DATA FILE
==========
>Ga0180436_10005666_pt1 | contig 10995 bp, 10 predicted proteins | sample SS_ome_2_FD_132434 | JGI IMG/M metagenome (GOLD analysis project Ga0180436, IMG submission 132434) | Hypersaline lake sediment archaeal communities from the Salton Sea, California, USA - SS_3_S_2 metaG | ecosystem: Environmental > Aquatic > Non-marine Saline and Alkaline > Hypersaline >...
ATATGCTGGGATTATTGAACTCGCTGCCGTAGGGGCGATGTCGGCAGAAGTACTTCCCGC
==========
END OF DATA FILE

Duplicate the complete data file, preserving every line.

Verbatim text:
>Ga0180436_10005666_pt1 | contig 10995 bp, 10 predicted proteins | sample SS_ome_2_FD_132434 | JGI IMG/M metagenome (GOLD analysis project Ga0180436, IMG submission 132434) | Hypersaline lake sediment archaeal communities from the Salton Sea, California, USA - SS_3_S_2 metaG | ecosystem: Environmental > Aquatic > Non-marine Saline and Alkaline > Hypersaline >...
ATATGCTGGGATTATTGAACTCGCTGCCGTAGGGGCGATGTCGGCAGAAGTACTTCCCGC